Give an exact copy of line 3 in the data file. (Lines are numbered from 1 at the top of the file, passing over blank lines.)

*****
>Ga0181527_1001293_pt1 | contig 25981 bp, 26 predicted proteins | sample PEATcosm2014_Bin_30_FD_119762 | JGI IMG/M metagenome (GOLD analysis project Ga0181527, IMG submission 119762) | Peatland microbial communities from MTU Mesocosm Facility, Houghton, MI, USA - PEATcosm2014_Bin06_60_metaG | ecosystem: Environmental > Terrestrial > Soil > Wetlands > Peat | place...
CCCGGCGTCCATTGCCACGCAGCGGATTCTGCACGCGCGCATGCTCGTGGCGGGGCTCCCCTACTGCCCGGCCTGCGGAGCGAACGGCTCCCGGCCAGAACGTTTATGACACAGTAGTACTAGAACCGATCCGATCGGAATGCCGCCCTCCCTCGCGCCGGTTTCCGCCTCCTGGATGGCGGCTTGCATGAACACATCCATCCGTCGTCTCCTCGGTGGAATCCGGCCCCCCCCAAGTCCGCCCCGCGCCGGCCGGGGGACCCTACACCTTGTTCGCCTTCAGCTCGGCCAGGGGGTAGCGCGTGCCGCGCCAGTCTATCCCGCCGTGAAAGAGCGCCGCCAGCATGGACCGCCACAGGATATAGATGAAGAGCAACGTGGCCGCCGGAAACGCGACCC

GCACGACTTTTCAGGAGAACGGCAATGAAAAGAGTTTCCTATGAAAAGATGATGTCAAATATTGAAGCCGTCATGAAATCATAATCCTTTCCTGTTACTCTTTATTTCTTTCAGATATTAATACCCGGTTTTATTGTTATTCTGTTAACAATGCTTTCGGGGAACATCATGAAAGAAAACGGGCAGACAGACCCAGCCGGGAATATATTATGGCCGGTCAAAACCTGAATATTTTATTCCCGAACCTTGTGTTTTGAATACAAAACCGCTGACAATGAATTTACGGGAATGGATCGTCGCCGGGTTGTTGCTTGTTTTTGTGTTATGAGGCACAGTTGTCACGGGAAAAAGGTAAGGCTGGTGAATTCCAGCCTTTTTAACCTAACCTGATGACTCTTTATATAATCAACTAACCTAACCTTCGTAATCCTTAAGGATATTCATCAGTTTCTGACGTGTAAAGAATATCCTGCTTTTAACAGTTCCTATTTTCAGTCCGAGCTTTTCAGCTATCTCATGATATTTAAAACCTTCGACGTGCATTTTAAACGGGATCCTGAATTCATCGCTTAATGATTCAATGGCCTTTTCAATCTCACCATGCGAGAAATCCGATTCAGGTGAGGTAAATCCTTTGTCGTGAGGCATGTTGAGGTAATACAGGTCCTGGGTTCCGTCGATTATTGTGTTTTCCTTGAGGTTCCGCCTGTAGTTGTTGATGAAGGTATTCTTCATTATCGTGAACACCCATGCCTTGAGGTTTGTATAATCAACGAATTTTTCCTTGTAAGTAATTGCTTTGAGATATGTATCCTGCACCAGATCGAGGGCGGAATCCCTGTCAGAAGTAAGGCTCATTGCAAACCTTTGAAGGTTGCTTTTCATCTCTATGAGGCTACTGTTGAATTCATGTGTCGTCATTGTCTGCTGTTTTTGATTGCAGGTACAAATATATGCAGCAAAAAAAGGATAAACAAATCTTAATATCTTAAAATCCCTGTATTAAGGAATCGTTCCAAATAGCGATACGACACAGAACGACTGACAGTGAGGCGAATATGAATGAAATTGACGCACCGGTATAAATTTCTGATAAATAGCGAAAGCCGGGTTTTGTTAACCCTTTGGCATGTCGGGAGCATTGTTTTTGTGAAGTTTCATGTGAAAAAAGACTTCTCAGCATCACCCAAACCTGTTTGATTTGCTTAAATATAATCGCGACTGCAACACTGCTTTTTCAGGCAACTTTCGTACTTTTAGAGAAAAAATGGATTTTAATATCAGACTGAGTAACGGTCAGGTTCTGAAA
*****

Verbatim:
GCACGACTTTTCAGGAGAACGGCAATGAAAAGAGTTTCCTATGAAAAGATGATGTCAAATATTGAAGCCGTCATGAAATCATAATCCTTTCCTGTTACTCTTTATTTCTTTCAGATATTAATACCCGGTTTTATTGTTATTCTGTTAACAATGCTTTCGGGGAACATCATGAAAGAAAACGGGCAGACAGACCCAGCCGGGAATATATTATGGCCGGTCAAAACCTGAATATTTTATTCCCGAACCTTGTGTTTTGAATACAAAACCGCTGACAATGAATTTACGGGAATGGATCGTCGCCGGGTTGTTGCTTGTTTTTGTGTTATGAGGCACAGTTGTCACGGGAAAAAGGTAAGGCTGGTGAATTCCAGCCTTTTTAACCTAACCTGATGACTCTTTATATAATCAACTAACCTAACCTTCGTAATCCTTAAGGATATTCATCAGTTTCTGACGTGTAAAGAATATCCTGCTTTTAACAGTTCCTATTTTCAGTCCGAGCTTTTCAGCTATCTCATGATATTTAAAACCTTCGACGTGCATTTTAAACGGGATCCTGAATTCATCGCTTAATGATTCAATGGCCTTTTCAATCTCACCATGCGAGAAATCCGATTCAGGTGAGGTAAATCCTTTGTCGTGAGGCATGTTGAGGTAATACAGGTCCTGGGTTCCGTCGATTATTGTGTTTTCCTTGAGGTTCCGCCTGTAGTTGTTGATGAAGGTATTCTTCATTATCGTGAACACCCATGCCTTGAGGTTTGTATAATCAACGAATTTTTCCTTGTAAGTAATTGCTTTGAGATATGTATCCTGCACCAGATCGAGGGCGGAATCCCTGTCAGAAGTAAGGCTCATTGCAAACCTTTGAAGGTTGCTTTTCATCTCTATGAGGCTACTGTTGAATTCATGTGTCGTCATTGTCTGCTGTTTTTGATTGCAGGTACAAATATATGCAGCAAAAAAAGGATAAACAAATCTTAATATCTTAAAATCCCTGTATTAAGGAATCGTTCCAAATAGCGATACGACACAGAACGACTGACAGTGAGGCGAATATGAATGAAATTGACGCACCGGTATAAATTTCTGATAAATAGCGAAAGCCGGGTTTTGTTAACCCTTTGGCATGTCGGGAGCATTGTTTTTGTGAAGTTTCATGTGAAAAAAGACTTCTCAGCATCACCCAAACCTGTTTGATTTGCTTAAATATAATCGCGACTGCAACACTGCTTTTTCAGGCAACTTTCGTACTTTTAGAGAAAAAATGGATTTTAATATCAGACTGAGTAACGGTCAGGTTCTGAAA